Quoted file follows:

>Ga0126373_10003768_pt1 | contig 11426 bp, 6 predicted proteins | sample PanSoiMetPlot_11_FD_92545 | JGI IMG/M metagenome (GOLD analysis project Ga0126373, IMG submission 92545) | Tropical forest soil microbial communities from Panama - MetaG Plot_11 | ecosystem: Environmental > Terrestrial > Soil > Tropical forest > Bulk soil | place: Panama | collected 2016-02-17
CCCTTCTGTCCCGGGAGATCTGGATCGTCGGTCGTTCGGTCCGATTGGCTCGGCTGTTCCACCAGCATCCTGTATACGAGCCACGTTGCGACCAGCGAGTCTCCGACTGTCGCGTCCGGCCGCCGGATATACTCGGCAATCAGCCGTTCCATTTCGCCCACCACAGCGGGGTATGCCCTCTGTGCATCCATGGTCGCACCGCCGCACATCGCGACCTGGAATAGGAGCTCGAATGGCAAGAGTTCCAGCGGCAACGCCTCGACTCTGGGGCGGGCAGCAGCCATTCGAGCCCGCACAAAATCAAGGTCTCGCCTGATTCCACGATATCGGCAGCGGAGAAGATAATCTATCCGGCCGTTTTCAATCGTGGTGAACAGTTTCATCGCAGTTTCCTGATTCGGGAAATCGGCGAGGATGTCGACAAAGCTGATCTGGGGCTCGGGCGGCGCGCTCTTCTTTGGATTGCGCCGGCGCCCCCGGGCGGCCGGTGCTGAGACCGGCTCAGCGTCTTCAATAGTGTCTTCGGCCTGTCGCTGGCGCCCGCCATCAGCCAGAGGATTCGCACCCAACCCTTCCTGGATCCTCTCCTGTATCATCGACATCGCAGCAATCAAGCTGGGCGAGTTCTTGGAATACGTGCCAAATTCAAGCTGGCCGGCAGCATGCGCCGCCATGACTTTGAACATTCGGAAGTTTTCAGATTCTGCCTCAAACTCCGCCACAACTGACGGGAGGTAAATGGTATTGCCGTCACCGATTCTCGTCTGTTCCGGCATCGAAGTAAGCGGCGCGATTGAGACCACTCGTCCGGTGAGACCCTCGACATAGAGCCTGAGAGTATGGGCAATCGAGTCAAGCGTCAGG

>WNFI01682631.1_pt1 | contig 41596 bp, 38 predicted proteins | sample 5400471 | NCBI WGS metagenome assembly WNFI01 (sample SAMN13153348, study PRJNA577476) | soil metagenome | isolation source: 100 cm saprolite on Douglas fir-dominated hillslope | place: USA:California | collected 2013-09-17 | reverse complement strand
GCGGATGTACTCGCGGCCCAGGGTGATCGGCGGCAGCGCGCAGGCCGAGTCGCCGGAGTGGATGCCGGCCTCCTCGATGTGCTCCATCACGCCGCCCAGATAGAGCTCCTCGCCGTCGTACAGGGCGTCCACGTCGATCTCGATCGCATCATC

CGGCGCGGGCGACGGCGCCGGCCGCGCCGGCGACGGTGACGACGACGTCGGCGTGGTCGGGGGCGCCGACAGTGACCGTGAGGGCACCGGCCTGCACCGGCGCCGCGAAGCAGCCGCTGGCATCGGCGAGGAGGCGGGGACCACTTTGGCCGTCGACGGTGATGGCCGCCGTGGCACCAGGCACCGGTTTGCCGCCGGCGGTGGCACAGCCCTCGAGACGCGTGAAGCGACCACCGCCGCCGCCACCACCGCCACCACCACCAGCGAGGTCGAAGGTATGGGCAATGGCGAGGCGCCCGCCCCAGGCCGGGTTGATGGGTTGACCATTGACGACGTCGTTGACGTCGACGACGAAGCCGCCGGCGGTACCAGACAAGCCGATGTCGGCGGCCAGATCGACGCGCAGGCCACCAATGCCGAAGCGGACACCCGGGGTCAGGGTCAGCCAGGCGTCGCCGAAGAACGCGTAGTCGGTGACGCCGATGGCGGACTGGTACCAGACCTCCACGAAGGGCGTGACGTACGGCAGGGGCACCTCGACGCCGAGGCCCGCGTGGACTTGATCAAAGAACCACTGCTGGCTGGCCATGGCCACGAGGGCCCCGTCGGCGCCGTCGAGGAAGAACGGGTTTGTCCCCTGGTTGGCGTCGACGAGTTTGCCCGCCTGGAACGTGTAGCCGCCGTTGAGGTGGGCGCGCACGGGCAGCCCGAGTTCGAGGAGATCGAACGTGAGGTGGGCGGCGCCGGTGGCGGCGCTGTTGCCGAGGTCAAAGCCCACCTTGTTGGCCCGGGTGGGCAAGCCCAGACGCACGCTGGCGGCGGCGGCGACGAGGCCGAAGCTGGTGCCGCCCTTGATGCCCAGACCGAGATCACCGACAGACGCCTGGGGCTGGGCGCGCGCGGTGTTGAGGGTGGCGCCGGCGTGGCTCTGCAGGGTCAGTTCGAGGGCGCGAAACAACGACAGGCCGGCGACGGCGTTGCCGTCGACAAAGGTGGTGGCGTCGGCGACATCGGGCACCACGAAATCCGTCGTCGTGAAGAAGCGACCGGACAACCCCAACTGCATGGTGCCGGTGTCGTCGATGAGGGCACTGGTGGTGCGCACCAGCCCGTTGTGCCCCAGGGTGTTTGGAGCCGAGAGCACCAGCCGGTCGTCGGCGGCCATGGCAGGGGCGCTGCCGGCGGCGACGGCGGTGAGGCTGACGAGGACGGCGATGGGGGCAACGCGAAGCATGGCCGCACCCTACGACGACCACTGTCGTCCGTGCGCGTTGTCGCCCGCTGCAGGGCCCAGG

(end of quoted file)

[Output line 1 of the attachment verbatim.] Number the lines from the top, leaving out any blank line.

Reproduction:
>Ga0126373_10003768_pt1 | contig 11426 bp, 6 predicted proteins | sample PanSoiMetPlot_11_FD_92545 | JGI IMG/M metagenome (GOLD analysis project Ga0126373, IMG submission 92545) | Tropical forest soil microbial communities from Panama - MetaG Plot_11 | ecosystem: Environmental > Terrestrial > Soil > Tropical forest > Bulk soil | place: Panama | collected 2016-02-17